Search Images Maps Play YouTube News Gmail Drive More »
Sign in
Screen reader users: click this link for accessible mode. Accessible mode has the same essential features but works better with your reader.

Patents

  1. Advanced Patent Search
Publication numberUS5347992 A
Publication typeGrant
Application numberUS 08/008,788
Publication dateSep 20, 1994
Filing dateJan 22, 1993
Priority dateJan 22, 1993
Fee statusPaid
Publication number008788, 08008788, US 5347992 A, US 5347992A, US-A-5347992, US5347992 A, US5347992A
InventorsMarshall B. Pearlman, Eric M. Jones
Original AssigneeKarl Storz Endoscopy America, Inc.
Export CitationBiBTeX, EndNote, RefMan
External Links: USPTO, USPTO Assignment, Espacenet
Single axis three way selector valve for endoscopes
US 5347992 A
Abstract
A single axis three way valve for endoscopes. The valve has a repose, closed setting and two active settings. In one active setting, a common port to the endoscope is connected to suction, and in the other active setting it is connected to a source of irrigation liquids. The valve has two spools, one of which is connected to a finger pad for actuation, and which is spring-loaded to a closed position. The other spool is spaced from the first, and also is spring-loaded closed . The first valve is opened by initial movement. Further movement closes its port and abuts the other spool to open its respective port.
Images(2)
Previous page
Next page
Claims(9)
I claim:
1. A single axis three way selector valve for connecting a common channel to one or the other of two sources, or to neither source, comprising:
a valve body having said common channel, and a valve bore having a linear axis and a cylindrical wall;
a common port interconnecting said valve bore and said common channel, a first source port and a second source port both passing into the body and opening into said valve bore, one on each axial side of the common port;
a first valve spool on the same axial side of the common port as the first source port, a pair of peripheral sliding seals around said first valve spool axially spaced apart so as to span said first source port in the rest position of said first valve spool, first spring bias means pressing said first valve spool toward said rest position, and stop means on said body and said first valve spool limiting the movement of said first valve spool toward said common port to said rest position, and contact means on said first valve spool;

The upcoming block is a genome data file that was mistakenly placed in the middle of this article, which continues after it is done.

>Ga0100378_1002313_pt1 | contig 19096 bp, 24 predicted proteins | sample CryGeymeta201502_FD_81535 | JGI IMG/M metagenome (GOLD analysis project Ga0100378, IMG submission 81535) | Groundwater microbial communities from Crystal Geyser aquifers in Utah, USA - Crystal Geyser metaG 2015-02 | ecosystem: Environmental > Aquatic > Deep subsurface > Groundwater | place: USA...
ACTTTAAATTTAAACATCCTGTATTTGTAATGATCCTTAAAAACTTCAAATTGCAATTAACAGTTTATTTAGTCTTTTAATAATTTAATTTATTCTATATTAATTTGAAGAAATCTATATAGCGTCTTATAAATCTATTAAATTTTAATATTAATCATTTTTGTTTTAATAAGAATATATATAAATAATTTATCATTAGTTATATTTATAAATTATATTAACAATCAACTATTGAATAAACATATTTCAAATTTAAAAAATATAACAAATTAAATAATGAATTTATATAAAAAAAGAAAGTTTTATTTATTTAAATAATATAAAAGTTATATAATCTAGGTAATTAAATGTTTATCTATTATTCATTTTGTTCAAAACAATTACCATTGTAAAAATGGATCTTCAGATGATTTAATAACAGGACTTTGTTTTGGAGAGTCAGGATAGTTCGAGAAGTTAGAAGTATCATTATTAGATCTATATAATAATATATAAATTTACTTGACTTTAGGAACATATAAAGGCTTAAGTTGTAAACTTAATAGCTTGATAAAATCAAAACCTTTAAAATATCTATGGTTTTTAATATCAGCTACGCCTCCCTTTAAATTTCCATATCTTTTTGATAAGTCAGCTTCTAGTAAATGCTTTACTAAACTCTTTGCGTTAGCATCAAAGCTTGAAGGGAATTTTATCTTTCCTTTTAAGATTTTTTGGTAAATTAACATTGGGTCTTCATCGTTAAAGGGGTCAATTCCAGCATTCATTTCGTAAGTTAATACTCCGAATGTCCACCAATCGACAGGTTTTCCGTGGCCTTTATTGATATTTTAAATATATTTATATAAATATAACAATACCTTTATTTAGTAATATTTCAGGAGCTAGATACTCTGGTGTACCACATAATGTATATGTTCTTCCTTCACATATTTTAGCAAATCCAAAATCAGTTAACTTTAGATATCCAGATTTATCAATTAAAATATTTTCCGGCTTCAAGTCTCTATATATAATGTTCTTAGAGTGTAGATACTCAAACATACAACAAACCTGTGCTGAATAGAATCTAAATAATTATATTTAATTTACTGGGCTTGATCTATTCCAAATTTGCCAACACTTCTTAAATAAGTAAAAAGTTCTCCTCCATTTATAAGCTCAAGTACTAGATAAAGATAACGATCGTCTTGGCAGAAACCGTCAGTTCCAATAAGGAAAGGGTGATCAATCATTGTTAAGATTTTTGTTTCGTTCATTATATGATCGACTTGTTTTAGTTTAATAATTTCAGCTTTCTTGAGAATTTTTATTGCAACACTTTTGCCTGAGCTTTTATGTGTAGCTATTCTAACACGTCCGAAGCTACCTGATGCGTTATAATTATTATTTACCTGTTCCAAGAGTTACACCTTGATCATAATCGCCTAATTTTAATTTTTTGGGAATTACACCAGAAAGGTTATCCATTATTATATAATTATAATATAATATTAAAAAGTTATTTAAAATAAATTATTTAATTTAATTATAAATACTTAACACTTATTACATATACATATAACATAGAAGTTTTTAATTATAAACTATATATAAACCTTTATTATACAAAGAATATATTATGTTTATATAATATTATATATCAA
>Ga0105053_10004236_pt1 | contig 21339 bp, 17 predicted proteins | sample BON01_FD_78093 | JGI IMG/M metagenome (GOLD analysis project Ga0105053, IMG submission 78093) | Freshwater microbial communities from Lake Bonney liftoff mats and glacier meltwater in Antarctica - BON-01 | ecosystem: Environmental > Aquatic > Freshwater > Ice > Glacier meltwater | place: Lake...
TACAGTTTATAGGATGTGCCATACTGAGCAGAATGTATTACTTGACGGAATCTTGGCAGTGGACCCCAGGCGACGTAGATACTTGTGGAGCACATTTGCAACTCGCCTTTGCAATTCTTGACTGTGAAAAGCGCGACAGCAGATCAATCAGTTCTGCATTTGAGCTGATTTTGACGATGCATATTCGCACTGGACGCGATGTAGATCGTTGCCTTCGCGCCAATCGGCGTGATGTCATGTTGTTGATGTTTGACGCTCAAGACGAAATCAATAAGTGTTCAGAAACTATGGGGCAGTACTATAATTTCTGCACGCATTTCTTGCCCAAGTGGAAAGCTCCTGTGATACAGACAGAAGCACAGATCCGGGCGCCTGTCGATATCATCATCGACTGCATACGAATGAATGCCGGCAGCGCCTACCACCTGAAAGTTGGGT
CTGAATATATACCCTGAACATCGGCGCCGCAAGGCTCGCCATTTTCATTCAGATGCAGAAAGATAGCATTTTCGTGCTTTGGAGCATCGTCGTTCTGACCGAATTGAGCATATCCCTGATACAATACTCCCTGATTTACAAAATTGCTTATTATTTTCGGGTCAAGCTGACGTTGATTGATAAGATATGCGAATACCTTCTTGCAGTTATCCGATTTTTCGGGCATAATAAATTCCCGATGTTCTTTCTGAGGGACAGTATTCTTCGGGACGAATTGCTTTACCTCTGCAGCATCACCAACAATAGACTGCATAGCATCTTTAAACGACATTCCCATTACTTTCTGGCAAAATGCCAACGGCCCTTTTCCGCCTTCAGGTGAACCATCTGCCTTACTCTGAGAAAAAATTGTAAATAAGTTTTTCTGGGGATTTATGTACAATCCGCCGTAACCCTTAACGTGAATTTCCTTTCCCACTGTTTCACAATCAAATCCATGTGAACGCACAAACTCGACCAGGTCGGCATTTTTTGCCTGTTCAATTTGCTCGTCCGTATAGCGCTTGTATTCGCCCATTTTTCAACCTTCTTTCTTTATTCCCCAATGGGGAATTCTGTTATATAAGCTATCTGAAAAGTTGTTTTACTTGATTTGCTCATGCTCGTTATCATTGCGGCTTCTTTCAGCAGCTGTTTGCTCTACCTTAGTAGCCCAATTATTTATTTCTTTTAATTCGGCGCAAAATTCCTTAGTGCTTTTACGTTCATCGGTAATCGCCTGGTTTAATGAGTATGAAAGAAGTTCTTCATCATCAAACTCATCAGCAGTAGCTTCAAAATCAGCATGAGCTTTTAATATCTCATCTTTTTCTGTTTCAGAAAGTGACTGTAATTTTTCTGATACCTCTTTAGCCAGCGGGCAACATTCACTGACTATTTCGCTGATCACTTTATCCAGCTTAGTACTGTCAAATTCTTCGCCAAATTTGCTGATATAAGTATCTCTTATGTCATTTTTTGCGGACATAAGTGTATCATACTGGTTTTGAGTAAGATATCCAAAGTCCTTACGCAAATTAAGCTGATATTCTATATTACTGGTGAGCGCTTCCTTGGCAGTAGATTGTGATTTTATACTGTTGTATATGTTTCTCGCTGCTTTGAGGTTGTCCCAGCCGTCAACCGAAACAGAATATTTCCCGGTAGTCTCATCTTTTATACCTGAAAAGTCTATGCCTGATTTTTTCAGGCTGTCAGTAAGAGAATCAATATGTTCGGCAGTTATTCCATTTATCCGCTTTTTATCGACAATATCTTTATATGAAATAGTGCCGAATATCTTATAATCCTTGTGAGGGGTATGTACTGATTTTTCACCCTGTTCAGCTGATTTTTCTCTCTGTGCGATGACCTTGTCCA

a second valve spool on the same side of the common port as the second source port, two pairs of peripheral sliding seals around said second valve spool axially spaced apart from one another, a peripheral inlet relief in the surface of said second valve spool between the adjacent seals, one from each pair, said seals being so disposed and arranged that adjacent ones of said seals can span said second source port, a flow passage in said second valve spool interconnecting said peripheral inlet relief and the valve bore, by-passing one of said pairs of seals, a second spring bias means pressing said second valve body toward a rest position farthest removed from said common port where it closes said second source port, and stop means on said body and said second valve spool limiting the movement of said second valve spool away from said common port to said rest position, and contact means on said second valve spool, said contact means being spaced apart sufficiently to permit said second valve spool to more from its rest position to open said second source port, thereafter to engage and upon further axial movement also to move said first valve spool to open said first source port and close said second source port, said common port always being open.
2. A valve according to claim 1 in which said body is scalloped to permit grasping of the body in a pistol type grip or in a joystick type grip.
3. A valve according to claim 1 in which said second valve spool includes a shaft protruding beyond the body.
4. A valve according to claim 1 in which transparent means is formed in the valve body to enable observation of flow through the valve.
5. A valve according to claim 1 in which tactile means to indicate the position of the second valve spool is formed in the wall of the valve bore and in said second valve spool.
6. A valve according to claim 5 in which said tactile means comprises a recess in said second valve spool, and a spring-loaded ball in a socket in the wall of said valve bore, said ball entering said recess when the second valve spool is set to open its respective source port.